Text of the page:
Definition: wise saying; proverb
Definition: wise saying; proverb
Sentences Containing 'adage'
Miss Trotwood, or Miss Betsey, as my poor mother always called her, when she sufficiently overcame her dread of this formidable personage to mention her at all (which was seldom), had been married to a husband younger than herself, who was very handsome, except in the sense of the homely adage, 'handsome is, that handsome does'--for he was strongly suspected of having beaten Miss Betsey, and even of having once, on a disputed question of supplies, made some hasty but determined arrangements to throw her out of a two pair of stairs' window.
I would thou couldst; For who would bear the whips and scorns of time, The oppressor's wrong, the proud man's contumely, The law's delay, and the quietus which his pangs might take, In the dead waste and middle of the night, when churchyards yawn In customary suits of solemn black, But that the undiscovered country from whose bourne no traveler returns, Breathes forth contagion on the world, And thus the native hue of resolution, like the poor cat i' the adage, Is sicklied o'er with care, And all the clouds that lowered o'er our housetops, With this regard their currents turn awry, And lose the name of action.
As Nathan said, "This is the ultimate proof of the old adage that 'baseball is a game of inches."
Smiling wickedly as she disdained Carreno's supporting hand, she made time stand still as she perched on one unwavering toe, even sustaining her balance as she lifted and folded her leg through a teasing adage of arabesque and attitude.
The lyric, "To secure peace, is to prepare for war" refers to the Latin adage, Si vis pacem, para bellum.
BEAM robotics also promotes the value of aesthetics in the design of the device, proving the adage "form follows function".
This led to the birth of the widely-accepted adage that "there is no substitute for cubic inches on the Mountain", which became synonymous with, and changed the face of, racing at Bathurst for many years.
With so much power and torque, the GT-HO further proved the adage that "there is no substitute for cubic inches on the Mountain" by winning the 1970 H-F 500.
An old adage describes beating as sailing for twice the distance at half the speed and three times the discomfort.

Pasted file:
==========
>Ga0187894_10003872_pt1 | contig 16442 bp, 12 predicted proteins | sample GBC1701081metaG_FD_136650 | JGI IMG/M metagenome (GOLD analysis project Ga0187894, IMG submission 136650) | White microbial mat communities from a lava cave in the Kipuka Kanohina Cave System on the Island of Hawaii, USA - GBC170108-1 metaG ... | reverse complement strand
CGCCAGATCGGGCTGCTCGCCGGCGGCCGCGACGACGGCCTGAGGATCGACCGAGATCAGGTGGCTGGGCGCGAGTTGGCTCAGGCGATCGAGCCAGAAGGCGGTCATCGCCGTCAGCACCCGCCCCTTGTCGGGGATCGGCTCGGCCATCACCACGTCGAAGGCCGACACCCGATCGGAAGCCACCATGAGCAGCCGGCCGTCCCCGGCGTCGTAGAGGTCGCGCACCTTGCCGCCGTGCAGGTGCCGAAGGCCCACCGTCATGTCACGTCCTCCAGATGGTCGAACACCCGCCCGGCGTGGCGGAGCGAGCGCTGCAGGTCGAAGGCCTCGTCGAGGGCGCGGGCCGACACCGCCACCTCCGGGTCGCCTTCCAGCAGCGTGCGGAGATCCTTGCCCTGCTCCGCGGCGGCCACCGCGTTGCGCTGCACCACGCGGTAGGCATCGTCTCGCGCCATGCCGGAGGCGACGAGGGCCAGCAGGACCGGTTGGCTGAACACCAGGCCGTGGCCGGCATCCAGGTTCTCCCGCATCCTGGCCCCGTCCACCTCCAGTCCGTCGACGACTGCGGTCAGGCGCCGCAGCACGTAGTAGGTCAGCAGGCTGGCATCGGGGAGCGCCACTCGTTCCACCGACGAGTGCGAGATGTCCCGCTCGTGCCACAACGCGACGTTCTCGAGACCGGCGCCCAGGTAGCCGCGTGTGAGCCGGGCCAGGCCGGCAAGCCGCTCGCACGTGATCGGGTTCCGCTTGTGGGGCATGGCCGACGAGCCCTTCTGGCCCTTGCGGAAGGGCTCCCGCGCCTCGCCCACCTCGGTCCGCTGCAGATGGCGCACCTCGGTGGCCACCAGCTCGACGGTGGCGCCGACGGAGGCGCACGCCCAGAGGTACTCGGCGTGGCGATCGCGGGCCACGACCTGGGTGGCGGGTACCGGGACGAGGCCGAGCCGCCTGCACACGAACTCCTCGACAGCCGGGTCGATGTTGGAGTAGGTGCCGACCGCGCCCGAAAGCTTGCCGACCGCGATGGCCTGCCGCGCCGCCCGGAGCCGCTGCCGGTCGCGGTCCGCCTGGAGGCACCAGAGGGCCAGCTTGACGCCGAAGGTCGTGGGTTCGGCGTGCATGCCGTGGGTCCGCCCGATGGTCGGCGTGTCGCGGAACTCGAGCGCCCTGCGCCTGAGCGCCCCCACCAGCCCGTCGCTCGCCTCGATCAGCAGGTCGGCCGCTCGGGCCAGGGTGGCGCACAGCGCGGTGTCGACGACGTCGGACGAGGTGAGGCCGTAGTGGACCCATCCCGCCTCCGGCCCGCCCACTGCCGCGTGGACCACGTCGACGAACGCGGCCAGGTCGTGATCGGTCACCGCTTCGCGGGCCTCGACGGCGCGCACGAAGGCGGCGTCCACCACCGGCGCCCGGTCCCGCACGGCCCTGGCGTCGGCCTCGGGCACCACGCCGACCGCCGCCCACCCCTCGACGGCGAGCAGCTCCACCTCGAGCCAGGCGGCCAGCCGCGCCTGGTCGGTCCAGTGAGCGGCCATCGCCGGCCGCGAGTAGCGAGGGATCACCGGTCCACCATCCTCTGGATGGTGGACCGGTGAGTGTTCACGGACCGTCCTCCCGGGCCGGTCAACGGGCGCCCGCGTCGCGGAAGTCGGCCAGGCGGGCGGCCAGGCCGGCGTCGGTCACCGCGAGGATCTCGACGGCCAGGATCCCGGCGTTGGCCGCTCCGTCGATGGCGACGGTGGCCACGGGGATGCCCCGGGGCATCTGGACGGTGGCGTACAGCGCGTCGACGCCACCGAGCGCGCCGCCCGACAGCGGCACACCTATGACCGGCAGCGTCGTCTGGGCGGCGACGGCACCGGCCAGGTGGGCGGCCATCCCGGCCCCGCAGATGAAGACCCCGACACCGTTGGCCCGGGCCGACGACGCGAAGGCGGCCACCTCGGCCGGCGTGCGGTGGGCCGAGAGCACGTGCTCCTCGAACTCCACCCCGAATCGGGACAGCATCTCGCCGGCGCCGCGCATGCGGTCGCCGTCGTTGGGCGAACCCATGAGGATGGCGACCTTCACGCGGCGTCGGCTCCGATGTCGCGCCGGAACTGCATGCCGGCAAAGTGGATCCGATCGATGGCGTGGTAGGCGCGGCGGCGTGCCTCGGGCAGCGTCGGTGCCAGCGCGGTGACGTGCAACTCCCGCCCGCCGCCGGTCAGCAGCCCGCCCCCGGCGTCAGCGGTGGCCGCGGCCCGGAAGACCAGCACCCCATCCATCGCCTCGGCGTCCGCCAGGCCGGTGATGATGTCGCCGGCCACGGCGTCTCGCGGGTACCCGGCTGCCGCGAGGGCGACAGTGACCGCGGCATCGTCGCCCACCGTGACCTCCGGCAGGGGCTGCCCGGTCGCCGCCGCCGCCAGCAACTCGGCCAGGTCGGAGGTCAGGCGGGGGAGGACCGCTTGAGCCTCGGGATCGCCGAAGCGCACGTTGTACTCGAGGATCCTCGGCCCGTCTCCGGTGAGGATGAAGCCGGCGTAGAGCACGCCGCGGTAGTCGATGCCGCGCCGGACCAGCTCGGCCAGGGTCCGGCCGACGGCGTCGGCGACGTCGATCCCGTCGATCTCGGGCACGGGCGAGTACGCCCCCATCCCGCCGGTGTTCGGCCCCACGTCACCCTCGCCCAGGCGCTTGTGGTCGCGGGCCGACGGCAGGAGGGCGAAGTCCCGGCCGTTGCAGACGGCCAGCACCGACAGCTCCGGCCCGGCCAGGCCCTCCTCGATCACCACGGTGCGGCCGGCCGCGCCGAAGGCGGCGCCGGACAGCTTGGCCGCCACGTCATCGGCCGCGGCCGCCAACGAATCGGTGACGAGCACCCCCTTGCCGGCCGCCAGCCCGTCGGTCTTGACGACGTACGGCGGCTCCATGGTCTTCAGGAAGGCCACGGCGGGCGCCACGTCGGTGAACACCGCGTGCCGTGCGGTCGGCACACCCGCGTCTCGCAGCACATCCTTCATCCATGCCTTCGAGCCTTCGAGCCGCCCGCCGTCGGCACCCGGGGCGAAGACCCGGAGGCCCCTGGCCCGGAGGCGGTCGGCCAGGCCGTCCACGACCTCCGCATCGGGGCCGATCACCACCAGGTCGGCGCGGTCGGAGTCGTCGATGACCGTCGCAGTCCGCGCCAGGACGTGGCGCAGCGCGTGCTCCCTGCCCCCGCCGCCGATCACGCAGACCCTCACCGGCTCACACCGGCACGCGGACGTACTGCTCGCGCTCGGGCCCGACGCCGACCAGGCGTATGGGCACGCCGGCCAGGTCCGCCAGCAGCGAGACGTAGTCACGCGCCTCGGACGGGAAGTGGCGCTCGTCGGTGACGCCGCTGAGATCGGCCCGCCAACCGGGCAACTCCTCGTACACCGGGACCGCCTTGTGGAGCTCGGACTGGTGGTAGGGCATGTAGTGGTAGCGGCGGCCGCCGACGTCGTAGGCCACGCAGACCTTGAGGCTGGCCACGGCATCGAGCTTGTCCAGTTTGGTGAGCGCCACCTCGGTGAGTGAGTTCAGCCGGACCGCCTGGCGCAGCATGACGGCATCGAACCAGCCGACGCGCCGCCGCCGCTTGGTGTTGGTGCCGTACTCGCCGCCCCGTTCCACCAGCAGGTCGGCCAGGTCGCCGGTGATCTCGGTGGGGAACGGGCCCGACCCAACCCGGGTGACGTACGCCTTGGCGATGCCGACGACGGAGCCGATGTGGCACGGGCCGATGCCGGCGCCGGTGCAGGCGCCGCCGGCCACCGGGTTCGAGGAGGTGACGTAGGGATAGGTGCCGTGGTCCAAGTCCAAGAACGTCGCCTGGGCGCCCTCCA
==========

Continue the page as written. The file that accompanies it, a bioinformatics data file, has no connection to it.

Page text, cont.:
So when the destination is directly into the wind the best strategy is given by the racing adage "tack on a header."
The design of intelligent artifacts suggests that the old adage of “form follows function” is no longer valid – except for the simplest of tools.
The new adage was that art education should be more individually directed: the student, his consciousness and questions were to feature centrally.
The HubSpot Internet Marketing blog was ranked as the 21st most influential marketing blog in AdAge’s 2013 Power 150.
Using this advice, he used the adage that in comedy, the characters do not realise the humour, and cited Basil Fawlty's mishaps in "Fawlty Towers" as an example.
Don't forget to visit the world's best grammar check website (it's FREE)
More Vocab Wordslibertine - debauched person; dissolute or licentious person; rou\'e; CF. free
viscous - (of a liquid) thick and sticky; gluey; viscid; CF. consistency
reprisal - retaliation
prefatory - introductory; of a preface
pliable - flexible; easily influenced; yielding; adaptable
relegate - put into a lower or worse place; banish to an inferior position; delegate; assign; Ex. relegate the old furniture to the children's room; Ex. relegated to the second division
smother - kill from lack of air; suppress; cover thickly; Ex. smothered in little stickers
goad - urge on; drive with a goad; cause (someone) to do something by continued annoyance; Ex. They goaded him into doing it by saying he was a coward; N: sharp-pointed stick for driving cattle; stimulus; CF. annoy continually
ransack - search thoroughly; pillage (going through a place); Ex. Enemy soldiers ransacked the town.
brindled - tawny or grayish with streaks or spots (of animals)